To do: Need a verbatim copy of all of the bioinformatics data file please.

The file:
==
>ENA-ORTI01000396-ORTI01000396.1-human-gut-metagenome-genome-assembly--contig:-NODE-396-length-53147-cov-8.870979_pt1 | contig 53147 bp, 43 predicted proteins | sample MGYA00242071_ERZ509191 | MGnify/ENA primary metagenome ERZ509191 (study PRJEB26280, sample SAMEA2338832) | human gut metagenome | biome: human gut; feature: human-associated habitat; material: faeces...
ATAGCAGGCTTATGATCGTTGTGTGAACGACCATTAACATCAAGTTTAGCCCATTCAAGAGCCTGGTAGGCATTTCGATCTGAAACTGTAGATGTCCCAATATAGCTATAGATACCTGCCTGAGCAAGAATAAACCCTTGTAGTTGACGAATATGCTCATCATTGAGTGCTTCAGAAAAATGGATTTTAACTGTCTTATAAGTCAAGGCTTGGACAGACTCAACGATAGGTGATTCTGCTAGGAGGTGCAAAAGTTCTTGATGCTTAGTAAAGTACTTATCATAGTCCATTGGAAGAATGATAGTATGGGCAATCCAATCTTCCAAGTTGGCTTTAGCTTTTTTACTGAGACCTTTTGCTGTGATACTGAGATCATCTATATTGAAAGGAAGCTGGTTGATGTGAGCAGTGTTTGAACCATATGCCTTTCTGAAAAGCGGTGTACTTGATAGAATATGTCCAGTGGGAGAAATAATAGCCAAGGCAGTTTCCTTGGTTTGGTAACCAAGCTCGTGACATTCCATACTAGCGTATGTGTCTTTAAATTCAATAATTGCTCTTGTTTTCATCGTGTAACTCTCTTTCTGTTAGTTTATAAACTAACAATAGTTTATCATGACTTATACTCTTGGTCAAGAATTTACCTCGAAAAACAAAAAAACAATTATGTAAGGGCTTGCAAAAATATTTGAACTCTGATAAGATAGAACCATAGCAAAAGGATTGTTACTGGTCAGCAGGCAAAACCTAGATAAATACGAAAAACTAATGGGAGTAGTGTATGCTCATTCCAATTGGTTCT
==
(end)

>ENA-ORTI01000396-ORTI01000396.1-human-gut-metagenome-genome-assembly--contig:-NODE-396-length-53147-cov-8.870979_pt1 | contig 53147 bp, 43 predicted proteins | sample MGYA00242071_ERZ509191 | MGnify/ENA primary metagenome ERZ509191 (study PRJEB26280, sample SAMEA2338832) | human gut metagenome | biome: human gut; feature: human-associated habitat; material: faeces...
ATAGCAGGCTTATGATCGTTGTGTGAACGACCATTAACATCAAGTTTAGCCCATTCAAGAGCCTGGTAGGCATTTCGATCTGAAACTGTAGATGTCCCAATATAGCTATAGATACCTGCCTGAGCAAGAATAAACCCTTGTAGTTGACGAATATGCTCATCATTGAGTGCTTCAGAAAAATGGATTTTAACTGTCTTATAAGTCAAGGCTTGGACAGACTCAACGATAGGTGATTCTGCTAGGAGGTGCAAAAGTTCTTGATGCTTAGTAAAGTACTTATCATAGTCCATTGGAAGAATGATAGTATGGGCAATCCAATCTTCCAAGTTGGCTTTAGCTTTTTTACTGAGACCTTTTGCTGTGATACTGAGATCATCTATATTGAAAGGAAGCTGGTTGATGTGAGCAGTGTTTGAACCATATGCCTTTCTGAAAAGCGGTGTACTTGATAGAATATGTCCAGTGGGAGAAATAATAGCCAAGGCAGTTTCCTTGGTTTGGTAACCAAGCTCGTGACATTCCATACTAGCGTATGTGTCTTTAAATTCAATAATTGCTCTTGTTTTCATCGTGTAACTCTCTTTCTGTTAGTTTATAAACTAACAATAGTTTATCATGACTTATACTCTTGGTCAAGAATTTACCTCGAAAAACAAAAAAACAATTATGTAAGGGCTTGCAAAAATATTTGAACTCTGATAAGATAGAACCATAGCAAAAGGATTGTTACTGGTCAGCAGGCAAAACCTAGATAAATACGAAAAACTAATGGGAGTAGTGTATGCTCATTCCAATTGGTTCT